Confessions of a kid who didn’t rebel

An interview with Rebecca Gregoire Lindenbach, author of Faith Today‘s May/Jun cover story, “Help your kids embrace the faith: trading in picture-perfect faith for authentic experience.”

FT: Rebecca, you have a book coming out in the fall with Thomas Nelson called “Why I didn’t rebel.” How did this all come about?

RL: I wrote a blog post for my mom [writer Sheila Wray Gregoire] on the same topic. We had about a quarter of a million people in the first three weeks read it, and we had over a million people see it on Facebook. It was shared on pinterest. I was getting people sending me screenshots asking it if was me. When it blew up, I did all my interviews and made it into a book.

Rebecca Gregoire Lindenbach is the writer of “Help your kids embrace the faith,” Faith Today’s May/Jun cover story.

FT: Why do you think your blog and ideas touched such a nerve?

RL: It’s a topic that touches everyone, right. Everyone knows a teenager or has a kid or has a family member like a grandchild or niece, just that kid at church that you take under your wing.

We’re also just really curious, and we’re all busybodies, that’s how humans are. So, when you hear “why I didn’t rebel,” you want to know. I did think about how I could word it in a way that made people interested.

We all have vested interest in helping people not make mistakes. A lot of kids in my book who did rebel wanted to help kids not go through the stuff they did in high school. Comparing our experience to others is a normal thing to do. It also offered hope to parents, your kids don’t need to rebel.

FT: For kids who did rebel, what kind of regrets did you hear?

RL: That’s the thing that I wished I had put in the book but I didn’t have space for. Their regrets weren’t so much about how things turned out, most of them are successful and came back to the faith. Their main regret is they didn’t have a good relationship with their parents. A lot of the girls regretted being promiscuous in high school and had their hearts broken, but most of their regrets was their fighting with their parents, and the relationship they didn’t have.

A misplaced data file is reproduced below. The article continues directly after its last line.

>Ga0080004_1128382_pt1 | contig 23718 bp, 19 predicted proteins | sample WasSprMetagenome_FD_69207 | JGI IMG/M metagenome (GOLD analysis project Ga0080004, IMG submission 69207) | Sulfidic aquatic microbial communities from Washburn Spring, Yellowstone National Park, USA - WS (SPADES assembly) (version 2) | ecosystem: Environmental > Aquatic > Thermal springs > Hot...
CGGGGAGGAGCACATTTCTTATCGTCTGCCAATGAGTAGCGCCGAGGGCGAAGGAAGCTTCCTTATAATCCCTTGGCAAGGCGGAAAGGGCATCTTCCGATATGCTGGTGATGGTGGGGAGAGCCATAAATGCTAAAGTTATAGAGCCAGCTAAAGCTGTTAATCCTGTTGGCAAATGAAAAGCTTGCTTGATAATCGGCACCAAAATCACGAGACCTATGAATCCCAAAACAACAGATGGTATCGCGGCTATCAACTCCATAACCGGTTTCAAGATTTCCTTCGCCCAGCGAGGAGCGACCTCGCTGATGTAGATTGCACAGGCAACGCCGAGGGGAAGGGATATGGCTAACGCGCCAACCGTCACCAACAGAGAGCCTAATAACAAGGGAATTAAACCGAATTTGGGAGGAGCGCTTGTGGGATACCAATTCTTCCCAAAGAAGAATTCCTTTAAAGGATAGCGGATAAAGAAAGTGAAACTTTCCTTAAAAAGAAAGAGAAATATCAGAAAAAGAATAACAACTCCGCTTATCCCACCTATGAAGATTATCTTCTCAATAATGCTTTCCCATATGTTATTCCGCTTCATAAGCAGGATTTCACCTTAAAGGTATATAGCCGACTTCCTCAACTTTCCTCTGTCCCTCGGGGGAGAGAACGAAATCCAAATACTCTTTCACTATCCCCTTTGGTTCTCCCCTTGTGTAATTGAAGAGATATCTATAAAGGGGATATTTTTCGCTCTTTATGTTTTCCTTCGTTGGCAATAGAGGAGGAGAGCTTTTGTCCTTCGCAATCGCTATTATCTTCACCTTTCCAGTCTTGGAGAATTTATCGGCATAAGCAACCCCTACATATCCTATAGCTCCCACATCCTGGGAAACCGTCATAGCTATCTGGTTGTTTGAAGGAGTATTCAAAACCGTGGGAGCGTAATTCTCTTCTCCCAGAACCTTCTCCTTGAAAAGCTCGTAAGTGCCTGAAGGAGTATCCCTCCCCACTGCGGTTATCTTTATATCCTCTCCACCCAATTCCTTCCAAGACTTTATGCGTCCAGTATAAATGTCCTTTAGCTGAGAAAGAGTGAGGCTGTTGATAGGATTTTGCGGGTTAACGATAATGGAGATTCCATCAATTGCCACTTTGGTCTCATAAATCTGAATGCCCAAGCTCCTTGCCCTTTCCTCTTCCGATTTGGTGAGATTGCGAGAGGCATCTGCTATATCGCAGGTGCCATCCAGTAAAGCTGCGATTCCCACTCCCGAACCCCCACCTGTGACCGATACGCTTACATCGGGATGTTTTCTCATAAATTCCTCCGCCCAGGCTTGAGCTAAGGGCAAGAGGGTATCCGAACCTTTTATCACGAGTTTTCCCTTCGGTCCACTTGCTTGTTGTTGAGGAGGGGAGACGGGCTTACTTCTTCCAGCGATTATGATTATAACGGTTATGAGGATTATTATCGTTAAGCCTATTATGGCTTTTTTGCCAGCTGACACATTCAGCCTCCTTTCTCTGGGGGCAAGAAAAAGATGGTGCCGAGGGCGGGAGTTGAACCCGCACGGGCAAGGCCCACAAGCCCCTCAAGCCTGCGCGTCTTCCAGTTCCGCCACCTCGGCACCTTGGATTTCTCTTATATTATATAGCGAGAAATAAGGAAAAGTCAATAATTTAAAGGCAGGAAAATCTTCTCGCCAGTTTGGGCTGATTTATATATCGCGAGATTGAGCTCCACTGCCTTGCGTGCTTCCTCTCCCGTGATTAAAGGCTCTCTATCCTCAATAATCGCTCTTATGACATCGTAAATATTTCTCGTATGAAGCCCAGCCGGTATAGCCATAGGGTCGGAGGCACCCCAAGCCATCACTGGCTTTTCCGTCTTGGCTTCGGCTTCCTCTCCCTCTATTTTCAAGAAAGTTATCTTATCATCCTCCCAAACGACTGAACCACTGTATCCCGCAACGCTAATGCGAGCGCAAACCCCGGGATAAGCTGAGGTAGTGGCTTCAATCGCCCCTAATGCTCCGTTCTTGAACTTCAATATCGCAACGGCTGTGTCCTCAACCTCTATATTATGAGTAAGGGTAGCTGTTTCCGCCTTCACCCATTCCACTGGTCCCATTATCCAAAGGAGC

FT: Did that change? Do they have a better relationship now?

RL: Very few of them do. Of the ones who rebelled, only one has a seriously awesome relationship with their parents. A lot of them have experienced growth in their relationships, most of them respect their parents and think their parents did the best they could. But when they have a crisis, they still don’t go to their parents. But the kids who didn’t rebel  still count on their parents.

FT: So, did the rebellion harm their relationship with their parents?

RL: I think it’s a chicken or egg thing, but I’d lean more toward the relationship with the parent makes rebellion more or less likely. There was one girl that everyone loved at church, she got assaulted and she went off the rails after that. Her parents did all they possibility could. For another there was a divorce. There are times when you rebel even if you do have a good relationship.

I would argue that having a good relationship built on empathy and listening is one of the best things you can do to prevent rebellion. There’s no one-size formula, but a lot of the rebellion had to do with not feeling heard at home, and so they seek out being heard elsewhere.

One girl said her big issue was her mom, and that she can count on one hand the times her mom said she was proud of her, but she was always being reprimanded. She was not encouraged and when she got to high school she started going around with kids who were out partying every weekend who said, “yeah, good for you.” She finally had people who didn’t assume the worst of her.

FT: What do you hope will come out of the Faith Today article and your book?

RL: I hope parents start talking to kids like they are actual people and not just kids. Your kids are people, not just spawn, you know? It’s all about having that relationship where you feel heard. If you’re in a friendship where all you get are lectures, or reminders to do this or that, or expectations you feel you need to live up to, rather than celebrations for the times you do, it feels really draining.

Kids and their parents need to be able to have a friendship and talk about the funny cat video they saw on YouTube, and that embarrassing thing that happened at school, and laugh about it. When your kids are five or six, they don’t need it so much, but as they become independent adults they need more than a pillar, they need a mentor, and that looks very different from how most parents parent teenagers, at least from my research. My main thing is getting parents to talk to kids like they are actual people, that’s how you make those relationships stronger.

FT: Thanks Rebecca!

Rebecca Gregoire Lindenbach wrote Faith Today’s May/Jun cover story, and the upcoming Thomas Nelson book Why I Didn’t Rebel. Subscribe to Faith Today so you don’t miss great articles like that one.

 

 

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